I think that is a very, very nice image. It shows the lovely rich tones of the floor and the furniture. And not the 'overcooked' application of HDR processing that some people like, but which I do not.
Good work on the HDR, Brian. Definitely, LESS is MORE. Your #1 image is great. As for the #2, the highlights seems to be too 'hot' for me. I'd probably recommend you play with the highlights slider and tone it down a little bit. Nice work! Cheers!
Very subtle use of HDR. The second needs a little more contrast. Nice images.
Nice to see some control in HDR and I agree with the above comments. Good work.
I like the first one much more than the second one as it is just at that "edgy" state where everything becomes overamplified. How many brackets did you use in each?
If the final image comes from a single source capture then it's not really HDR, as the 5 files you're processing the RAW file into can't contain any more dynamic range than the original RAW file already has.
In reality, what you're actually doing is using HDR tools to tone-map the info already captured, so probably more correct to call the single-exposure shots as "ultra tone-mapped"
Looks like common vernacular is confusing me - I often see references to single file HDR. Thanks for the explaination.
Ultra tone-mapped results certainly are an improvement over standard IMHO.
I like the first HDR shot and will be using that technique much more in the future as I am looking to do more still life and still life macro work.
The mind boggles at the thought of focus stacked HDR pictures of say a flower
We've had a few discussions about this in the past, so you might find this, this, and this of interest.
Focus stacking could well produce an extended DoF, but the dynamic range would probably be only 6 or so stops, and thus easily handled in a single capture. Don't forget that most modern cameras are already capturing around 11 or 12 stops of dynamic range - it's just that we don't have any way to display or print such a range, so we use techniques to compress that range into around 4 to 6 stops so we can print / view the range.The mind boggles at the thought of focus stacked HDR pictures of say a flower
#1 I deliberately did as 3 shots because it was impossible to get the interior sorted at the same time as the bright windows.
Now I am a bit confused as surely this is not HDR but a composite using parts out of each to do tone mapping to make the picture look good?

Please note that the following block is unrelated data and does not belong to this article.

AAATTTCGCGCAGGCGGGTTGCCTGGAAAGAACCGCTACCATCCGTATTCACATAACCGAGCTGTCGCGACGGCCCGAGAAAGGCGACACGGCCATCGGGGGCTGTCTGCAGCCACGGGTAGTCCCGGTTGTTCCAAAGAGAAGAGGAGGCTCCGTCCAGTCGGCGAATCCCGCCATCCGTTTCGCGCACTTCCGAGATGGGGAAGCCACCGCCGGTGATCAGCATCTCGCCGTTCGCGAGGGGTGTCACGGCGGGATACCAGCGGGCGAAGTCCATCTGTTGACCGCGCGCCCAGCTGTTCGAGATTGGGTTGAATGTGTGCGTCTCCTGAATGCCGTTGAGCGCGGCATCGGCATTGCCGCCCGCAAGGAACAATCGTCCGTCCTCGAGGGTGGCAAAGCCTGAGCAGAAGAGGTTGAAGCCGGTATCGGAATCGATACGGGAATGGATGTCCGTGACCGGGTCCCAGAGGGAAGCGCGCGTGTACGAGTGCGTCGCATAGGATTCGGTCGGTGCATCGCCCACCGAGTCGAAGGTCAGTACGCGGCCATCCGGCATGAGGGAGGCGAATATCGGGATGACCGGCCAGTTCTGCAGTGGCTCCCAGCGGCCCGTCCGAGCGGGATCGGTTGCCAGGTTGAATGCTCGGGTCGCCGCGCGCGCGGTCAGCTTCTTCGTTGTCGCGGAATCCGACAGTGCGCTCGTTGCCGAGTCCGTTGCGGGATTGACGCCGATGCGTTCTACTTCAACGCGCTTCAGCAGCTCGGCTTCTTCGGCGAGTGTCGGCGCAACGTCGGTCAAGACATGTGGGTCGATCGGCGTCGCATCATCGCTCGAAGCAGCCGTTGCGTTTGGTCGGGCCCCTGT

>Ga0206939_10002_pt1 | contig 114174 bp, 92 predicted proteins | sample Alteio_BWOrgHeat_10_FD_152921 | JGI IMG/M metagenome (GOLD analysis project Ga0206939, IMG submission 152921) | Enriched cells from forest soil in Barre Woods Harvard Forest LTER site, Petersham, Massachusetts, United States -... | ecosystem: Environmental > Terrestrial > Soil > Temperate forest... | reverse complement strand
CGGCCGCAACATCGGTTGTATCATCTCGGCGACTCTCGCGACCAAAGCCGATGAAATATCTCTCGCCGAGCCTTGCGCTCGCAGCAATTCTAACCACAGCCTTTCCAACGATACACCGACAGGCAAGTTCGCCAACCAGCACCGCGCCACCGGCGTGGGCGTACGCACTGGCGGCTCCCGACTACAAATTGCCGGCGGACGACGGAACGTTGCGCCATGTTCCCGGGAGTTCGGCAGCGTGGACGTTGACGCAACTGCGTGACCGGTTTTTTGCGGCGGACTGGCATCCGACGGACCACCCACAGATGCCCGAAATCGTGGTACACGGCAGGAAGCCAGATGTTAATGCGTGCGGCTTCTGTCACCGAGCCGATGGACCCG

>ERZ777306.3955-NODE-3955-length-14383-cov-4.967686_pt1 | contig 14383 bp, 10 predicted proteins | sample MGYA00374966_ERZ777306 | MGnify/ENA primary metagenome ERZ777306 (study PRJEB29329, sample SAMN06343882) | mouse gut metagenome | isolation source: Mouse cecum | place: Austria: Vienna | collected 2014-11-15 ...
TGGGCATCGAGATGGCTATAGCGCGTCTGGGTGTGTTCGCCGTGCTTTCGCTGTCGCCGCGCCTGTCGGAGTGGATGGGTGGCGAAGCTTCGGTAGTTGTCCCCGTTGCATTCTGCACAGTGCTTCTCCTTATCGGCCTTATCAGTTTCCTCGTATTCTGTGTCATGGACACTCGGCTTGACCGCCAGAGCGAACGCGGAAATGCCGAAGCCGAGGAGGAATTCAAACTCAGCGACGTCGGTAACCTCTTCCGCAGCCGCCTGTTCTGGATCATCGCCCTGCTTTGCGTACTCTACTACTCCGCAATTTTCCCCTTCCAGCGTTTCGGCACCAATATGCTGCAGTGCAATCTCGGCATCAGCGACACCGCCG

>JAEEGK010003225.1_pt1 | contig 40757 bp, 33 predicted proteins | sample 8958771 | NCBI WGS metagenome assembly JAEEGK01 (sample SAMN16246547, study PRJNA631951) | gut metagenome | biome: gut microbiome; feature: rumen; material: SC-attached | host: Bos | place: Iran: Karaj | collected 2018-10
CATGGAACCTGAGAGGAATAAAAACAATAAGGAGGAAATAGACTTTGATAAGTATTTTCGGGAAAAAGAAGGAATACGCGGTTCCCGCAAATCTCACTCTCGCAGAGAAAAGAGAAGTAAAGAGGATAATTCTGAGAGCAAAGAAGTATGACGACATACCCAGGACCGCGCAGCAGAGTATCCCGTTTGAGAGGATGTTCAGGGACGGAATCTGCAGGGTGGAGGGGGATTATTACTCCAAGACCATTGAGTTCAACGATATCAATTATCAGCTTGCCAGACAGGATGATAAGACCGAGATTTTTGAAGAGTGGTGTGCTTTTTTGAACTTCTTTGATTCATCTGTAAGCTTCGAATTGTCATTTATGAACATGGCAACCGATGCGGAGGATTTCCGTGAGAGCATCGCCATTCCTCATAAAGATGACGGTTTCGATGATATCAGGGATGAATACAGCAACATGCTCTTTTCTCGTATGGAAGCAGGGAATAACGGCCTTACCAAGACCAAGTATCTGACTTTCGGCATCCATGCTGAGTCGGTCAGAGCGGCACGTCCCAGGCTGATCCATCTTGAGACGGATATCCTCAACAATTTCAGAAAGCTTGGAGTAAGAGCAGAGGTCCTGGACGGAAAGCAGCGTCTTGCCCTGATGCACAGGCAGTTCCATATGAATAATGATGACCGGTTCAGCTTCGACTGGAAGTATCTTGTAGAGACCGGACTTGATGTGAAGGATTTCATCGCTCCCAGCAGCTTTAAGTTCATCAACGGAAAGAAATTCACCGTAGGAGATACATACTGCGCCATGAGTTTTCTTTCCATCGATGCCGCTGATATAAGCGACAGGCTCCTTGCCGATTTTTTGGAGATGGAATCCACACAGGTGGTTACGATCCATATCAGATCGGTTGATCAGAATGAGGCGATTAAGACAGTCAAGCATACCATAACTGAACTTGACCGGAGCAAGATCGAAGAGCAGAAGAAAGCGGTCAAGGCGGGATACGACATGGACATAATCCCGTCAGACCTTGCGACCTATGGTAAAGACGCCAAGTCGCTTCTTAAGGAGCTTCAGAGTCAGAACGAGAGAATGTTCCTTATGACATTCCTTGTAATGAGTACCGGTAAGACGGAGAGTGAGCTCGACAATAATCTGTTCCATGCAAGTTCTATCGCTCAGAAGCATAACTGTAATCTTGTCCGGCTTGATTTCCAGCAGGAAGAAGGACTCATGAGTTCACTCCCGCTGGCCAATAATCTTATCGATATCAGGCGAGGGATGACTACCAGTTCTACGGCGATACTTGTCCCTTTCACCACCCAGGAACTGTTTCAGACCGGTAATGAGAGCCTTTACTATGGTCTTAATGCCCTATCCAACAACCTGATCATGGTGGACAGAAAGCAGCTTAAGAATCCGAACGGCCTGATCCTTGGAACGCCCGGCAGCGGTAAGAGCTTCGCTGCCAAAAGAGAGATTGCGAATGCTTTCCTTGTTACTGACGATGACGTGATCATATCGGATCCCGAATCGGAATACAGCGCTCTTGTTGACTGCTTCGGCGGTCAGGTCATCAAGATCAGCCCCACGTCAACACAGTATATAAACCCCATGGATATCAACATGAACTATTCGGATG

I am really pleased with the results as it means that the lens, camera and tripod have worked well together as the level of detail at A3 is quite astonishing to me. My objective is to get natural looking pictures like #1 where the range of light to dark is too great to represent where the eye can see it. Very interesting stuff.
Thanks for the links - made interesting (but slightly confusing) reading.
Last edited by Kentboy; 19th January 2011 at 10:33 AM.
HDR is a technique (or a set of techniques) for handling a range of brightnesses that are too great to capture in a single exposure, so taking 3 shots at 3 different exposures would be a valid HDR technique, but taking a single shot and re-processing that into 3 different "exposures" wouldn't be (because the 3 processed shots can't contain any more range than the original capture that they're based on; if highlights are truely blown then the detail isn't recorded in the capture, and same goes for shadows if they're mixed in with the noise floor, so re-processing into different files with different levels can't suddenly & magically make information appear that wasn't present to begin with).
Having just said that, sometimes - often even - making multiple copies from a single RW capture can make the data easier to manipulate, but that still doesn't make it HDR.
A lot of people just don't realise how much information is actually captured in a single RAW exposure though; often you can just expose for the brightest parts of a scene (say the light coming through a window) and then use a program such as Adobe Camera RAW (fill light control) to raise the levels of the shadow detail to a point where we can see it on our screens; so it's information that looks like it wasn't captured (because we can't see it), but it's often there all the same. The downside is that the more you raise these deep dark areas, the more noise that becomes visible, and thus at a certain point, using multiple exposures delivers a visibly cleaner result.
Does that help?
Yes - thanks